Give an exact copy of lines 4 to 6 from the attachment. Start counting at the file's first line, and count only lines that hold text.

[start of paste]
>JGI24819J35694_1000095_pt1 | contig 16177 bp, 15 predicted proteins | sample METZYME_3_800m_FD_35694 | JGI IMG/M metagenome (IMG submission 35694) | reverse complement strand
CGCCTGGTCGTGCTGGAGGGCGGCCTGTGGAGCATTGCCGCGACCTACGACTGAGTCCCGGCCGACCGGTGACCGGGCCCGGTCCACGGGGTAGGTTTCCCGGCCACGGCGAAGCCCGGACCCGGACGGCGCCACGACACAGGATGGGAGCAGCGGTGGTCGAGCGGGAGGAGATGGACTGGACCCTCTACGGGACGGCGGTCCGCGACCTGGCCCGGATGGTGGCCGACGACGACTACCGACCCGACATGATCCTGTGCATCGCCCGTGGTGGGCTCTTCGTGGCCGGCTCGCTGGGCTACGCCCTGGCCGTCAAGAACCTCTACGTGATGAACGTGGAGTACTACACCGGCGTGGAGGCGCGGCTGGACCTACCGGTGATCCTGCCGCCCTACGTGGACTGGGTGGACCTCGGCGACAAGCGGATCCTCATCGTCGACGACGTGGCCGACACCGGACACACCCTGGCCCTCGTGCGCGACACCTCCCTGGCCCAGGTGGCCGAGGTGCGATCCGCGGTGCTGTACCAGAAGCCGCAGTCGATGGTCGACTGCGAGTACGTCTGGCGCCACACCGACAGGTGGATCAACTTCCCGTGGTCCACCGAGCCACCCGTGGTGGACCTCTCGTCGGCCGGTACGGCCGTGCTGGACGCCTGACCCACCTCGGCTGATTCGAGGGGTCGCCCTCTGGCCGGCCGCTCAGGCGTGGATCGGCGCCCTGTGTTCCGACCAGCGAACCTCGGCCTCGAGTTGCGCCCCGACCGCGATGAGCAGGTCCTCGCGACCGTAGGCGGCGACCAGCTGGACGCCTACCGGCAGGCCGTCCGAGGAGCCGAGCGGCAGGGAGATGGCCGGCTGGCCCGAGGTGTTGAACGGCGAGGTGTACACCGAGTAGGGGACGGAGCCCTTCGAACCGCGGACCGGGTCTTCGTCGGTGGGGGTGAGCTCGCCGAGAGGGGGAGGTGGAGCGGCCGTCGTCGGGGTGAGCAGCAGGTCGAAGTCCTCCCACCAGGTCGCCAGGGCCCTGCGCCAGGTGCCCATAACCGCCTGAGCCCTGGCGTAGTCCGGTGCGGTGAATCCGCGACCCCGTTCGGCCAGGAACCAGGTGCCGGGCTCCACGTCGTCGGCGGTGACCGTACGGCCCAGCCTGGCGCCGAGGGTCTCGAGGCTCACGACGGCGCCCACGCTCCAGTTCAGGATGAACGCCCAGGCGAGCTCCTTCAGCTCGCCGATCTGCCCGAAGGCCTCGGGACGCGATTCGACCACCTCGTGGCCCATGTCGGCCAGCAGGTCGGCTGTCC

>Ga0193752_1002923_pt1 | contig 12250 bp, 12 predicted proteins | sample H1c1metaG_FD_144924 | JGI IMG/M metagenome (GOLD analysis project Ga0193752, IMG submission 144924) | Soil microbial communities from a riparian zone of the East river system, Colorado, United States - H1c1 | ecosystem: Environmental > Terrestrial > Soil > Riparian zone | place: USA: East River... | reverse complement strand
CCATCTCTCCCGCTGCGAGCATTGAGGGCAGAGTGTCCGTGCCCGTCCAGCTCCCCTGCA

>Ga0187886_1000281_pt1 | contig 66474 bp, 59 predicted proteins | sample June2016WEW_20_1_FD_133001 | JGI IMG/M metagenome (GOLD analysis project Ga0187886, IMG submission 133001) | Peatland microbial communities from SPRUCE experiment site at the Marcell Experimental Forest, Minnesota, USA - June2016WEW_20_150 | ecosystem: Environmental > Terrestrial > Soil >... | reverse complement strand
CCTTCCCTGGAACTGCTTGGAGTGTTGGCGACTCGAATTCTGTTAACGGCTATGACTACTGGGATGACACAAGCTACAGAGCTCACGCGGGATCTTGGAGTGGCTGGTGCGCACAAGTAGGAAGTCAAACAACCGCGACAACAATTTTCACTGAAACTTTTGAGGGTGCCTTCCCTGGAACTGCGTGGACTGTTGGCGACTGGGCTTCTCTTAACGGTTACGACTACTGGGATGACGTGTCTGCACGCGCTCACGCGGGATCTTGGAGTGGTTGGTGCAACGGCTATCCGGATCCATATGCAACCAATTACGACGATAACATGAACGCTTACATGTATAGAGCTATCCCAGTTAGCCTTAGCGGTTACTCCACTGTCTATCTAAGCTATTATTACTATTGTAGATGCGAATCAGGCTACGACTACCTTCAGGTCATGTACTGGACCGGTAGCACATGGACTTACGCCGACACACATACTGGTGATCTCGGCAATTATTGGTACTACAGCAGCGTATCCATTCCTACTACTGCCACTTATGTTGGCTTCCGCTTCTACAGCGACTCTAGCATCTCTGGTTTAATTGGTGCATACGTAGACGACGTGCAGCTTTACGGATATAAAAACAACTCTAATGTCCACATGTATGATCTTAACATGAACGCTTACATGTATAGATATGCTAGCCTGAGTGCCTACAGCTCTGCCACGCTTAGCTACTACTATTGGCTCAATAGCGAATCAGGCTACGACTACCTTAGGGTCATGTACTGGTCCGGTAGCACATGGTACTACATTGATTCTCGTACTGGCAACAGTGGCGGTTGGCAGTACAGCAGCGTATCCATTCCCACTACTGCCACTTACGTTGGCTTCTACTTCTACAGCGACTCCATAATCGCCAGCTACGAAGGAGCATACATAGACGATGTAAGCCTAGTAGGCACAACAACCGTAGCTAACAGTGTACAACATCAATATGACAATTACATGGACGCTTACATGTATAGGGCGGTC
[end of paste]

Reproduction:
CCATCTCTCCCGCTGCGAGCATTGAGGGCAGAGTGTCCGTGCCCGTCCAGCTCCCCTGCA

>Ga0187886_1000281_pt1 | contig 66474 bp, 59 predicted proteins | sample June2016WEW_20_1_FD_133001 | JGI IMG/M metagenome (GOLD analysis project Ga0187886, IMG submission 133001) | Peatland microbial communities from SPRUCE experiment site at the Marcell Experimental Forest, Minnesota, USA - June2016WEW_20_150 | ecosystem: Environmental > Terrestrial > Soil >... | reverse complement strand
CCTTCCCTGGAACTGCTTGGAGTGTTGGCGACTCGAATTCTGTTAACGGCTATGACTACTGGGATGACACAAGCTACAGAGCTCACGCGGGATCTTGGAGTGGCTGGTGCGCACAAGTAGGAAGTCAAACAACCGCGACAACAATTTTCACTGAAACTTTTGAGGGTGCCTTCCCTGGAACTGCGTGGACTGTTGGCGACTGGGCTTCTCTTAACGGTTACGACTACTGGGATGACGTGTCTGCACGCGCTCACGCGGGATCTTGGAGTGGTTGGTGCAACGGCTATCCGGATCCATATGCAACCAATTACGACGATAACATGAACGCTTACATGTATAGAGCTATCCCAGTTAGCCTTAGCGGTTACTCCACTGTCTATCTAAGCTATTATTACTATTGTAGATGCGAATCAGGCTACGACTACCTTCAGGTCATGTACTGGACCGGTAGCACATGGACTTACGCCGACACACATACTGGTGATCTCGGCAATTATTGGTACTACAGCAGCGTATCCATTCCTACTACTGCCACTTATGTTGGCTTCCGCTTCTACAGCGACTCTAGCATCTCTGGTTTAATTGGTGCATACGTAGACGACGTGCAGCTTTACGGATATAAAAACAACTCTAATGTCCACATGTATGATCTTAACATGAACGCTTACATGTATAGATATGCTAGCCTGAGTGCCTACAGCTCTGCCACGCTTAGCTACTACTATTGGCTCAATAGCGAATCAGGCTACGACTACCTTAGGGTCATGTACTGGTCCGGTAGCACATGGTACTACATTGATTCTCGTACTGGCAACAGTGGCGGTTGGCAGTACAGCAGCGTATCCATTCCCACTACTGCCACTTACGTTGGCTTCTACTTCTACAGCGACTCCATAATCGCCAGCTACGAAGGAGCATACATAGACGATGTAAGCCTAGTAGGCACAACAACCGTAGCTAACAGTGTACAACATCAATATGACAATTACATGGACGCTTACATGTATAGGGCGGTC